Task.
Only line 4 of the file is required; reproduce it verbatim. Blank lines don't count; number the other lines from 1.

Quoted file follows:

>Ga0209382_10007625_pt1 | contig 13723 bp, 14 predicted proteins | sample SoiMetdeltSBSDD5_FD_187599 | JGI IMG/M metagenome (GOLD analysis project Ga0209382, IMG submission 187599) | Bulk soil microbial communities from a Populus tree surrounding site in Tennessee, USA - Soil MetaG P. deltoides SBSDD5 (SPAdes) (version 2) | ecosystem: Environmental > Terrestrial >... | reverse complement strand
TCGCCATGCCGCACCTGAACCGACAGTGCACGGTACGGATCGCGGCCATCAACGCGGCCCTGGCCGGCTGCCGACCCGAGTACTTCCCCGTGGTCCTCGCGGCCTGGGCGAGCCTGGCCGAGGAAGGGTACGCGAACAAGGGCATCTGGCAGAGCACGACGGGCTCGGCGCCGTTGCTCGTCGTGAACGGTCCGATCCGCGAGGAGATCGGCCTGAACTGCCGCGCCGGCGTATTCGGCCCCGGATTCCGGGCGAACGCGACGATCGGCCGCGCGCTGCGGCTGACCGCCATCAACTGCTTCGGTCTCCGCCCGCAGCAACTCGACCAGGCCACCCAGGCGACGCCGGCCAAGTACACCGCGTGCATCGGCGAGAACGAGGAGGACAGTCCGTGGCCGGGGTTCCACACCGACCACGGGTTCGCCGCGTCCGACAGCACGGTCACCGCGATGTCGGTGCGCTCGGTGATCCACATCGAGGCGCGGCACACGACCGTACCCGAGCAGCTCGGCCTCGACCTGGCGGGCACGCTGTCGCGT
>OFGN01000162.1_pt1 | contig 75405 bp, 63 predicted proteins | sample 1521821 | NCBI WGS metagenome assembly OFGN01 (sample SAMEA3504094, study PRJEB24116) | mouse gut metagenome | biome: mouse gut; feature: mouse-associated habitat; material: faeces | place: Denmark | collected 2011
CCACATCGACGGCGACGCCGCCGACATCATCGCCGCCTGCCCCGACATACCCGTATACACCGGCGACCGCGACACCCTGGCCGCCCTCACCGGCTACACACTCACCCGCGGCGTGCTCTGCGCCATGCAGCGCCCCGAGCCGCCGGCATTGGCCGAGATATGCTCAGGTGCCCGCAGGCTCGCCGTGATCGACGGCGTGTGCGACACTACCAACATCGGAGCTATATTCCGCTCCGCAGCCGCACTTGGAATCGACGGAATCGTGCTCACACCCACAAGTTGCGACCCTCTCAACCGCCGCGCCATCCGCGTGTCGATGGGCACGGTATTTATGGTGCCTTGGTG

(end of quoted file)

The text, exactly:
CCACATCGACGGCGACGCCGCCGACATCATCGCCGCCTGCCCCGACATACCCGTATACACCGGCGACCGCGACACCCTGGCCGCCCTCACCGGCTACACACTCACCCGCGGCGTGCTCTGCGCCATGCAGCGCCCCGAGCCGCCGGCATTGGCCGAGATATGCTCAGGTGCCCGCAGGCTCGCCGTGATCGACGGCGTGTGCGACACTACCAACATCGGAGCTATATTCCGCTCCGCAGCCGCACTTGGAATCGACGGAATCGTGCTCACACCCACAAGTTGCGACCCTCTCAACCGCCGCGCCATCCGCGTGTCGATGGGCACGGTATTTATGGTGCCTTGGTG